TitleIonospheric TEC, thermospheric cooling and Σ[O/N2] compositional changes during the 6–17 March 2012 magnetic storm interval (CAWSES II)
Publication TypeJournal Article
Year of Publication2014
AuthorsVerkhoglyadova, OP, Tsurutani, BT, Mannucci, AJ, Mlynczak, MG, Hunt, LA, Paxton, LJ
JournalJournal of Atmospheric and Solar-Terrestrial Physics
Pagination41 - 51
Date Published08/2014
KeywordsGeomagnetic storms; Ionosphere; Thermosphere

A series of four geomagnetic storms (the minimum SYM-H~−148 nT) occurred during the March 6–17, 2012 in the ascending phase of the solar cycle 24. This interval was selected by CAWSES II for its campaign. The GPS total electron content (TEC) database and JPL's Global Ionospheric Maps (GIM) were used to study vertical TEC (VTEC) for different local times and latitude ranges. The largest response to geomagnetic activity is shown in increases of the low-latitude dayside VTEC. Several GPS sites feature post-afternoon VTEC “bite-outs”. During Sudden Impulse (SI+) event on March 8th a peak daytime VTEC restores to about quiet-time values. It is shown that the TIMED/SABER zonal flux of nitric oxide (NO) infrared cooling radiation correlates well with auroral heating. A factor of ~5 cooling increase is noted in some storms. The cooling radiation intensifies in the auroral zone and spreads towards the equator. Effects of the storm appear at lower latitudes ~18.6 h later. The column density ratio Σ[O/N2] is analyzed based on TIMED/GUVI measurements. Both increases (at low latitudes) and decreases (from auroral to middle latitudes) in the ratio occurs during the geomagnetic storms. We suggest that the column density ratio could be enhanced at low to middle latitudes on the dayside partially due to the superfountain effect (atomic oxygen uplift due to ion-neutral drag). It is suggested that decreases in the Σ[O/N2] ratio at high to middle-latitudes may be caused by high thermospheric temperatures. During SI+s, there is an increase in Σ[O/N2] ratio at auroral latitudes.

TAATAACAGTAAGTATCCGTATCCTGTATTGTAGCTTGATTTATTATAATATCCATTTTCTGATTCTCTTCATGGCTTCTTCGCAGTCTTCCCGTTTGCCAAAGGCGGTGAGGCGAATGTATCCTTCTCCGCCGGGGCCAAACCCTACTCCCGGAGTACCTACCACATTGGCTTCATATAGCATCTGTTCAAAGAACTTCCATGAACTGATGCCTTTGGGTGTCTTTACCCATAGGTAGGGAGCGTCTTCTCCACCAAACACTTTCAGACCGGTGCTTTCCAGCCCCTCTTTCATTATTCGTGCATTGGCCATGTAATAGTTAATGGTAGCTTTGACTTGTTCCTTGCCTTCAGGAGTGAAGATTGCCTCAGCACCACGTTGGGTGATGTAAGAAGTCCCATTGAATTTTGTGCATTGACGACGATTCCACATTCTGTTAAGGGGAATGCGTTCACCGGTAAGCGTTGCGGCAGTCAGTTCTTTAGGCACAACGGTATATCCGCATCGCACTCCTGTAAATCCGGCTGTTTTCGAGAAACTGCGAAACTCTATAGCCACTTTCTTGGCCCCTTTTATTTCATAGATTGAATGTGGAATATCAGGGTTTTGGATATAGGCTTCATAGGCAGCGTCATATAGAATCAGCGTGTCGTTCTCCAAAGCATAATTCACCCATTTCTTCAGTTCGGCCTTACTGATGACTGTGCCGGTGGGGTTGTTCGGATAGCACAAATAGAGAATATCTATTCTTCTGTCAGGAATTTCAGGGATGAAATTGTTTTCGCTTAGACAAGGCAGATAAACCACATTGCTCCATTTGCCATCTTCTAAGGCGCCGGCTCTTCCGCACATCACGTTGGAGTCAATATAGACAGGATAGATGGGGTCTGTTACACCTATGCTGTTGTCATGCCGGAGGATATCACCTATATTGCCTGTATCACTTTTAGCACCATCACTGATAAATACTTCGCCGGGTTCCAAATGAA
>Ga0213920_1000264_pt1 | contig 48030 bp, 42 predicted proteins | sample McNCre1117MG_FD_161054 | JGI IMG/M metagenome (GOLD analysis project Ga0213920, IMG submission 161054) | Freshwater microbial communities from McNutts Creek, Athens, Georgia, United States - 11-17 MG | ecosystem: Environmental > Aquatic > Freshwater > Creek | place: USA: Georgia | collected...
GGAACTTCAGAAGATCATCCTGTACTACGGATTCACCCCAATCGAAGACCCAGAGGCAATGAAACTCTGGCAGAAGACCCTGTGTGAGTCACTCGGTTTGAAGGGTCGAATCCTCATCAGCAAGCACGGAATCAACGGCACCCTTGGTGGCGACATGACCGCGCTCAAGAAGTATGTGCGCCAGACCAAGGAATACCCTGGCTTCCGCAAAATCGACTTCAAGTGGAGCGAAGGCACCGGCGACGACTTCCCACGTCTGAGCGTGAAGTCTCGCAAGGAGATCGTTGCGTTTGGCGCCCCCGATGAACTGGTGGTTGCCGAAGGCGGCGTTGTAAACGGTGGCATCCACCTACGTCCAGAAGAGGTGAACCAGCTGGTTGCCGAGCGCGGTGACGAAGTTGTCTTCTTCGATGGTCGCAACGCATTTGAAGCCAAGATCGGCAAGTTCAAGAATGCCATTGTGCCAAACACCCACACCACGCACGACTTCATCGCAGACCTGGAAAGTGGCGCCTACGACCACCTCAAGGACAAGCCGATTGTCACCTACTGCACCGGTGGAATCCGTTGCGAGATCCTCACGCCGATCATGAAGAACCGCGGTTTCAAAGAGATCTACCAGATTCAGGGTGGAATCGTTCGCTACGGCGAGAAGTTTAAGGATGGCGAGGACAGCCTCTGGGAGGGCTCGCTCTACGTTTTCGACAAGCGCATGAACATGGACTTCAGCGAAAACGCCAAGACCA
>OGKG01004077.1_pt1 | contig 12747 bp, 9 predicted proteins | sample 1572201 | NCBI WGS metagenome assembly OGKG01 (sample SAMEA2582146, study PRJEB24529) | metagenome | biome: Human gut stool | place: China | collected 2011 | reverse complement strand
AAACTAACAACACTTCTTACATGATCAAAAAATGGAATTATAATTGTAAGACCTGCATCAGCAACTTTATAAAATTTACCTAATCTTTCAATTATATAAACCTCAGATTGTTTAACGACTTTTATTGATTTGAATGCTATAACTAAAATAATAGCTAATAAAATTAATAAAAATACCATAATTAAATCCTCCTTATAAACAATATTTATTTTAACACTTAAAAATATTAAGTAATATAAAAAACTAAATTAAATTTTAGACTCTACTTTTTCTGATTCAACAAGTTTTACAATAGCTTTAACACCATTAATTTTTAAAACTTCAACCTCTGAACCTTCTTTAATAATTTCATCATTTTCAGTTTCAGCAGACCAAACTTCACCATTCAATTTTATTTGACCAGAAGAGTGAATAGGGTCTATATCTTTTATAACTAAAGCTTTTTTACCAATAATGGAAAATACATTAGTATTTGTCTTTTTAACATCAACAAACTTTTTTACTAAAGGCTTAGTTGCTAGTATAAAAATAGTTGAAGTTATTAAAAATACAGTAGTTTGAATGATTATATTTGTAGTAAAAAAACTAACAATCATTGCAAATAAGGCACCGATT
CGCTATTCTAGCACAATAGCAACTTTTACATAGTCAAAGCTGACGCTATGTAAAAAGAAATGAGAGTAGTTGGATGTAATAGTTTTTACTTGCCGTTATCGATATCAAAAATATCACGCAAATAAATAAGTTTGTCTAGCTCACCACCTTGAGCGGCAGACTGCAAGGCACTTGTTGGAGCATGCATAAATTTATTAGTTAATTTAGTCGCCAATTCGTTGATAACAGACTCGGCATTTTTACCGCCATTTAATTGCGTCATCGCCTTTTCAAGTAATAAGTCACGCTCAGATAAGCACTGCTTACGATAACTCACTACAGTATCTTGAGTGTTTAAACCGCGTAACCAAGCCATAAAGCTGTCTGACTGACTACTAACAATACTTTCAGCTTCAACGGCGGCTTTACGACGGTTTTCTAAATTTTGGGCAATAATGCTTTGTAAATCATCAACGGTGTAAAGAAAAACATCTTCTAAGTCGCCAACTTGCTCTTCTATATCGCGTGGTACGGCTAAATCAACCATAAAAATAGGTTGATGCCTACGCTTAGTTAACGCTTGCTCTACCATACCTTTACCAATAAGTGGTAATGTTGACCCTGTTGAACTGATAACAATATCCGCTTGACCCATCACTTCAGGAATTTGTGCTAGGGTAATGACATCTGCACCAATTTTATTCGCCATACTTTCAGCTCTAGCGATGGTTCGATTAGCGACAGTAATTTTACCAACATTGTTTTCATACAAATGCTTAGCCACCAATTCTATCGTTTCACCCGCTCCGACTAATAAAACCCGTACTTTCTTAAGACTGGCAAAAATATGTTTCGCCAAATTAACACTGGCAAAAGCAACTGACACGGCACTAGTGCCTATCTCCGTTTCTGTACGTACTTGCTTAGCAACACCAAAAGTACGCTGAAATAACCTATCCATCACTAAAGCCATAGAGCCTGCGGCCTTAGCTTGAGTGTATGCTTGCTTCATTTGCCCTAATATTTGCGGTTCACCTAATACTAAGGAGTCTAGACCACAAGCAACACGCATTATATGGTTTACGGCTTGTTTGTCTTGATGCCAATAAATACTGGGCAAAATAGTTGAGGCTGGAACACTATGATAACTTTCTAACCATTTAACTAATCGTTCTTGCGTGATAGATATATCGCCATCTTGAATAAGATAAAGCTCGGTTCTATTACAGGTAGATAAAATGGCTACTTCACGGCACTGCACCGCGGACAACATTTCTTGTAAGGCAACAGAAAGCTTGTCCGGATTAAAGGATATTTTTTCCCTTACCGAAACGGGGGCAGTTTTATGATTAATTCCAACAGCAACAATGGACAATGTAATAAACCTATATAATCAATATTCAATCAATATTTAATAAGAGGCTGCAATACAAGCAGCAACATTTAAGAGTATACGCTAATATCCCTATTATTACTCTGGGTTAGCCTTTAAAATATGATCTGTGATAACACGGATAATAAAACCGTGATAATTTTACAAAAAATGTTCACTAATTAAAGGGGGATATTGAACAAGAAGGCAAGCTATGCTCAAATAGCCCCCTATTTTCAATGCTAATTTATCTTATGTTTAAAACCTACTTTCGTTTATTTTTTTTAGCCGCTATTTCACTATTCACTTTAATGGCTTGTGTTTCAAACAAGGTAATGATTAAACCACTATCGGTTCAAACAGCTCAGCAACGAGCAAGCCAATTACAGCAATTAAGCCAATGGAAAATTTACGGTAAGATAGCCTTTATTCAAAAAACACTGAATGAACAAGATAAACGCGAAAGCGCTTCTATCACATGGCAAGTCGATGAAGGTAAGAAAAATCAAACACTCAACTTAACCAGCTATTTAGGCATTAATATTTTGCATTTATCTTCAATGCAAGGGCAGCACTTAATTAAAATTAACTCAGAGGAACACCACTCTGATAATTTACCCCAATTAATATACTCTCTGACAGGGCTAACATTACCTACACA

Short TitleJournal of Atmospheric and Solar-Terrestrial Physics

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